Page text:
She Loves You is perhaps the greatest pop song of all time, but I think Ticket to Ride may be my favourite song of the early years of the Beatles. Time will never dull its magnificence.

Written by: John Lennon & Paul McCartney

Producer: George Martin

Weeks at number 1: 3 (22 April-12 May)

Births:

Actress Anna Chancellor – 27 April 
Television presenter Alice Beer – 1 May 
Wrestler Darren Matthews – 10 May

Deaths:

Welsh novelist Howard Spring – 3 May

160. The Beatles – I Want to Hold Your Hand (1963)

631224_02.jpg

1963 had been an eventful year in many ways, particularly for pop music, and of course, the impact the Beatles had caused a sea change in the charts that hadn’t been seen since the advent of rock’n’roll. So it is entirely appropriate that the Christmas number 1 that year belonged to them. I Want to Hold Your Hand started a tradition, becoming the first of several festive chart-toppers for John, Paul, George and Ringo. It was also the song that transformed their fortunes in the US, and began the phenomenon known as the British Invasion.

Following the success of She Loves You, the Beatles played abroad for the first time since their Hamburg days, touring Sweden. They returned home to hundreds of screaming fans, and took on another triumphant tour of the UK, and their second album With the Beatles was released on 22 November. It became only the second album to sell over a million copies. In the sleeve notes, press officer Tony Barrow described the boys as ‘the fabulous foursome’, which became adopted by the media and shortened to ‘the Fab Four’. Unusually, EMI chose to keep one track back from the sessions in order to maximise its sales.

Allegedly, manager Brian Epstein was growing increasingly determined that the Beatles crack the US, and pressed Lennon and McCartney to write a single specifically with that in mind. Paul McCartney was now dating Jane Asher, and had moved into her family home at 57 Wimpole Street, London. I Want to Hold Your Hand was another collaborative effort, composed ‘eyeball-to-eyeball’ by John and Paul.  It was often the case at the time that the music took priority and random, almost bland phrases would be called out, and if they fitted, they stayed in the songs. The song’s title was likely in mind as they had recorded I Wanna Be Your Man as a showcase for Ringo on the new album.

The first track to be recorded using four-track technology, I Want to Hold Your Hand has a more subtle intro than She Loves You – it actually has an intro, for a start. All four band members provide the handclaps as the first verse begins. Lyrically, it’s rather bland, and polite, as was the fashion at the time. It’s not as clever as She Loves You, and at first you could be forgiven for finding it as safe and sexless as a track by Cliff Richard and the Shadows. However, musically we’re in more adventurous territory, and the way the whole track lifts when they first sing ‘I wanna hold your hand’ suggests hand-holding is just the start. This is backed up by ‘And when I touch you I feel happy inside’. Famously, ‘I can’t hide’ was misheard by Bob Dylan, who gave the Beatles cannabis after assuming the band were regular users – he thought they were singing ‘I get high’. On the whole, it’s inferior to She Loves You, but then again, most things were, and often still are.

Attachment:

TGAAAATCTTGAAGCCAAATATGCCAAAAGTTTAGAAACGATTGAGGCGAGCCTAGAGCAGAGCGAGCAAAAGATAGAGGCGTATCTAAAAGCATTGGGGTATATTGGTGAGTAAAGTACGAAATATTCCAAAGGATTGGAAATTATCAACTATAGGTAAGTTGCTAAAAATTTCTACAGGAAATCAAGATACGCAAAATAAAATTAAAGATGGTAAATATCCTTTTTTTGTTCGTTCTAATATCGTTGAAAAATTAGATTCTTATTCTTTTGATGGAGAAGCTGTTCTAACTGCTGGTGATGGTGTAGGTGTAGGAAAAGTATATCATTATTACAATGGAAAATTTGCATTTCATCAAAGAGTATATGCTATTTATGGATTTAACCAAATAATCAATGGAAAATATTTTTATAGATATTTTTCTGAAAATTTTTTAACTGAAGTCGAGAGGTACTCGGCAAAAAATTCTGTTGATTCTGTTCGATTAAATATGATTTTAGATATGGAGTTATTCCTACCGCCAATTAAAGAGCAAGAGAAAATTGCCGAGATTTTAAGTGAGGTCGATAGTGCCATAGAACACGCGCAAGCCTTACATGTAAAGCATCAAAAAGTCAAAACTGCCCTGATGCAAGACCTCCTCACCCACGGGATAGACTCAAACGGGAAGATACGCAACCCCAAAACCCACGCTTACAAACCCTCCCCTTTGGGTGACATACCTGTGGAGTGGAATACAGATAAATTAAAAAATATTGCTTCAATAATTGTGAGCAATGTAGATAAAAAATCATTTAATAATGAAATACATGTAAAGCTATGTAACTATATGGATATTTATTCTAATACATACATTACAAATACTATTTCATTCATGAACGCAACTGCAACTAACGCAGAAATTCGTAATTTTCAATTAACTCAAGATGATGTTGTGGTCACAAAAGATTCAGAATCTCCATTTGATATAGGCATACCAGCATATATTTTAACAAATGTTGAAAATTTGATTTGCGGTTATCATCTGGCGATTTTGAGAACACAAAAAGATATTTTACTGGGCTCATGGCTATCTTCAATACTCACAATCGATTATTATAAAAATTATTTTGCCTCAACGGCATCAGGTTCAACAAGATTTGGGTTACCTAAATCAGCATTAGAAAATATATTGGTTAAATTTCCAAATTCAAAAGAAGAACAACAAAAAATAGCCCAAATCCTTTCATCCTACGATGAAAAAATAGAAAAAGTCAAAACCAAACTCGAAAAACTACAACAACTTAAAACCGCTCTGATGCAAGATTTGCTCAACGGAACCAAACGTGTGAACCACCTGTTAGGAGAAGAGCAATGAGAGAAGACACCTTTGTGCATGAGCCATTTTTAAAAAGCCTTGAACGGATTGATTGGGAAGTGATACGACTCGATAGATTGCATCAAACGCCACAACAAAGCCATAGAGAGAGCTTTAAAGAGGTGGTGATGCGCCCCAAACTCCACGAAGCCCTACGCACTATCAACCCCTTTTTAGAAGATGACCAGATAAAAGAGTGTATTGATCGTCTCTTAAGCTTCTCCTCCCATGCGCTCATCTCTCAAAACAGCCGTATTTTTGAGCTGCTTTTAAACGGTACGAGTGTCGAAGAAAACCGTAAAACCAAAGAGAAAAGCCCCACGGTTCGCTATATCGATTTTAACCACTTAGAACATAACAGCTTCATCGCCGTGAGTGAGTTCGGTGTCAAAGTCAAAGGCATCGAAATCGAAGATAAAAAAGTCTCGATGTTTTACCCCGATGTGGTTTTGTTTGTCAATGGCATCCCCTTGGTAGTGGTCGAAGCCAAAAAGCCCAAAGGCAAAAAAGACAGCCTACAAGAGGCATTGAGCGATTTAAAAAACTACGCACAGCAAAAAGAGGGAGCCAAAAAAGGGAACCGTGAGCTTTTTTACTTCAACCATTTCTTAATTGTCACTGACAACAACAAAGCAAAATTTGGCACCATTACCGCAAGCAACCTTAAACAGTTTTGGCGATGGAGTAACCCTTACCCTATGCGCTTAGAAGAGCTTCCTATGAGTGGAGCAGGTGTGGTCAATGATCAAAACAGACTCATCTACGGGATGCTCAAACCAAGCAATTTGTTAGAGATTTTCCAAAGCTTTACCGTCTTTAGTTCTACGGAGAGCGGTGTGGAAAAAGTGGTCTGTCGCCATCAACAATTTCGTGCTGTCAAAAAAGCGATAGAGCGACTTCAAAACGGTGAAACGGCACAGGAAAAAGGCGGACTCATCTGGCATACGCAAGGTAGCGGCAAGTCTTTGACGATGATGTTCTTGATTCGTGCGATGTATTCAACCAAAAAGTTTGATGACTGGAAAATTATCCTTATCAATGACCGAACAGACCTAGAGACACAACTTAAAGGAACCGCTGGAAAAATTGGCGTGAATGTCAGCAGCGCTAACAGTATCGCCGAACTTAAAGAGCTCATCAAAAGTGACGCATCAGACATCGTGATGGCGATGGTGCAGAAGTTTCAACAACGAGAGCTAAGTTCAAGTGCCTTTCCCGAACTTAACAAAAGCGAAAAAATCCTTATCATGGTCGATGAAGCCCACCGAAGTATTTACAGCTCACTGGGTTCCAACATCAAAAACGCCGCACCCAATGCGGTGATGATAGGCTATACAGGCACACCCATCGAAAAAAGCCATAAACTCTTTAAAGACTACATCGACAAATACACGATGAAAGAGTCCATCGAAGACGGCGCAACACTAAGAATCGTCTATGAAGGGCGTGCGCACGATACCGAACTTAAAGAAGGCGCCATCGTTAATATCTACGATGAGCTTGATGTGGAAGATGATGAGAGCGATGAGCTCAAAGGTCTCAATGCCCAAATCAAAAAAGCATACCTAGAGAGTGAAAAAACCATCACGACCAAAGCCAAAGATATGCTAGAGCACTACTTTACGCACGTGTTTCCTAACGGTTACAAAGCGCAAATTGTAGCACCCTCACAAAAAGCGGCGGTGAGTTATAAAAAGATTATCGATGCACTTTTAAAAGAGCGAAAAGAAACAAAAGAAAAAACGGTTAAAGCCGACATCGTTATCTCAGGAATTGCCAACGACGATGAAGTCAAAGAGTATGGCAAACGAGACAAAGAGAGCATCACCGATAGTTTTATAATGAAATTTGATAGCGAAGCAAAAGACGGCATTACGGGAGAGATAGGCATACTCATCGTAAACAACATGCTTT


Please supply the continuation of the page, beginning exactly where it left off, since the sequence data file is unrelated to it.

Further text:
Upon its release, I Want to Hold Your Hand had already had over a million advance orders in the UK. However, it found itself battling it out with the Beatles’ last single – Beatlemania was becoming such a force that She Loves You had returned to number 1 after You’ll Never Walk Alone. On 12 December the Beatles became the first act to knock themselves off the top of the charts, and stayed there until mid-January 1964. During this time, EMI and Brian Epstein convinced Capitol Records in the US to get behind the single. The band were becoming known in the US thanks to small labels like Vee-Jay releasing earlier material. It was released in America on Boxing Day, and eventually hit the top of the Billboard charts in February, where it remained until She Loves You overtook it. Beatlemania had hit the US, and gave the country a much-needed lift following JFK’s assassination.

Brian Epstein refused to let the group relax over Christmas, and so they found themselves headlining The Beatles’ Christmas Show, a variety show that ran for 16 nights over the festive period. A mixture of pantomime (hence the Fab Four’s bizarre outfits in the picture above) and music, the shows also featured Billy J Kramer with the Dakotas, Cilla Black and Rolf Harris. That Christmas also saw them release their first gift for fan club members, The Beatles’ Christmas Record.

Elsewhere that Christmas, Doctor Who introduced the Timelord’s most infamous villains to TV screens. The famous sink plunger stalked assistant Barbara at the end of the first episode of The Daleks on 21 December. And New Year’s Day 1964 saw the start of another television – and musical – milestone, with the very first episode of Top of the Pops. DJ Jimmy Savile introduced the show live from Manchester, and it featured tracks from the Rolling Stones, Manfred Mann, Dusty Springfield, and of course, the Beatles. The show became an institution, and mirrored whatever was happening in the charts every week until that same disgraceful human being, Jimmy Savile, was the last person seen on screen on the final weekly episode in 2005.

Written by: John Lennon & Paul McCartney

Producer: George Martin

Weeks at number 1: 5 (12 December 1963-15 January 1964)

Births:

Comedian Caroline Aherne – 24 December 
Comedian Bill Bailey – 13 January